Netflix is one of the world’s most popular internet services and new insights demonstrate just how much of a strain it puts on networks.
Subscription video on demand (SVoD) services are an entertainment avenue that is growing dramatically, with the trend likely to continue. According to a forecast from Statista, the number of households with an SvOD subscription is projected to grow from 250m this year to a massive 450m in 2022.
Netflix is a traffic giant
The numbers show just how commonplace streaming has become and new research from bandwidth management firm Sandvine shows how all that binge-watching is putting stress on networks around the world.
Vice-president of marketing Cam Cullen said: “The numbers for video are going to get higher as more and more content goes high definition and users turn more to 4K.” According to Sandvine, video streaming accounts for 58pc of the total volume of downstream traffic on the internet, followed by general web browsing at 17pc, gaming at 7.8pc and 5.1pc for social media.
Gaming is also becoming a significant force in traffic volume as Twitch streaming, gaming downloads and esports go mainstream. 51.43pc of all the gaming connections are League of Legends, with Fortnite coming in second place at 14.85pc.
Netflix is responsible for a relatively large chunk of the data consumed, accounting for 15pc of the total downstream volume of traffic. The sheer volume of Netflix on fixed internet networks means it has skyrocketed to the top of the global application traffic chart compiled by Sandvine. During peak evening hours, Netflix can often account for a massive 40pc of all download traffic on the entire internet.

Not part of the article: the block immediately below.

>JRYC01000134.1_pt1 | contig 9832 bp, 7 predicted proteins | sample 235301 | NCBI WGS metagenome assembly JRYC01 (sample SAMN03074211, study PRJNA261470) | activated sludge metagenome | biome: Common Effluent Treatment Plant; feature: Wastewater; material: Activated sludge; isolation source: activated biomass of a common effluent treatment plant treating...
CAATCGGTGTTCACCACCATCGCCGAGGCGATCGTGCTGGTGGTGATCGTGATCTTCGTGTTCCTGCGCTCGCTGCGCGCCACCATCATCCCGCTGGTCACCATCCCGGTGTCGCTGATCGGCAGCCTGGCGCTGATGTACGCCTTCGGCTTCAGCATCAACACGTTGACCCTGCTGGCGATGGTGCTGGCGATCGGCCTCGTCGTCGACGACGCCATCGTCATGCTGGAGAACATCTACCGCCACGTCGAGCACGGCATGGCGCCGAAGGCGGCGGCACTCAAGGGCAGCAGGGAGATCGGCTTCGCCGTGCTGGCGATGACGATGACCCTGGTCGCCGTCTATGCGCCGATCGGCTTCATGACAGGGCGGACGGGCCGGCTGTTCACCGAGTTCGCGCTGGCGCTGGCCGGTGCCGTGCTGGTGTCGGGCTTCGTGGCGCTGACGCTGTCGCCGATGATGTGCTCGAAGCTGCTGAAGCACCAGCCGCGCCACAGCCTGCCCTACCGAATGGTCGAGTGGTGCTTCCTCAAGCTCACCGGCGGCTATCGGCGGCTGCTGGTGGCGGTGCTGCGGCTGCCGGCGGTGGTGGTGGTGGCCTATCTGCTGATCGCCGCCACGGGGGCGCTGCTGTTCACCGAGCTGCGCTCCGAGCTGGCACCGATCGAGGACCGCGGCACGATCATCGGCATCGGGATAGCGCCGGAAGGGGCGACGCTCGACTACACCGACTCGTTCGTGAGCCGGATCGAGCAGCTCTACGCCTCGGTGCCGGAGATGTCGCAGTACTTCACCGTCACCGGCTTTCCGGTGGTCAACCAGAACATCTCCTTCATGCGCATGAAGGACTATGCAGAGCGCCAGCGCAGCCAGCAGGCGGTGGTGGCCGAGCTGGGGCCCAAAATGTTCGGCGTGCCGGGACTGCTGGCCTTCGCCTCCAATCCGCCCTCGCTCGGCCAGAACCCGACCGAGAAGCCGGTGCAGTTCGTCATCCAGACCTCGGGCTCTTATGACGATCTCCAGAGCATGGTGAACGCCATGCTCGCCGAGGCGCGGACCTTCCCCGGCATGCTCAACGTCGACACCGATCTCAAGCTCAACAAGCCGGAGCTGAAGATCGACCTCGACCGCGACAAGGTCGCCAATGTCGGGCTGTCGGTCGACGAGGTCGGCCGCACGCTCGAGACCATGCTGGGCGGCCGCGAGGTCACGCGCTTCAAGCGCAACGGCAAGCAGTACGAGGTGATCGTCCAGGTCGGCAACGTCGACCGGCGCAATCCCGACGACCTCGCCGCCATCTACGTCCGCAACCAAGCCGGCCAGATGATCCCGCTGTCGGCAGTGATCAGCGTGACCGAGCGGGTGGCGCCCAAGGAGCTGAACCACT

It’s not just downstream traffic where video is taking over. Sandvine data shows that consumers are sending more video into the internet than ever before. Raw MPEG-TS (MPEG transport stream) is the top upstream application. Netflix using interactive video previews has also had a major impact on the upstream.
Users send Netflix a bookmark for location and as users browse the library, the platform immediately commences video previews, which explains the upstream traffic impact.
5G could ease the pressure
Many industry figureheads say that the incoming 5G network standard will improve streaming experiences as it becomes de rigueur. While many people already have good video streaming standards, this is not the case for everyone.
Recently, Nokia and France Television transmitted a TV programme recorded in 8K over a 5G wireless network at the Nokia Paris-Saclay Campus in France in July.
According to Nokia Bell Labs, by 2025, video content will make up 70pc of all mobile traffic. As the demand for video grows, so too will the need for reliable and quality infrastructure.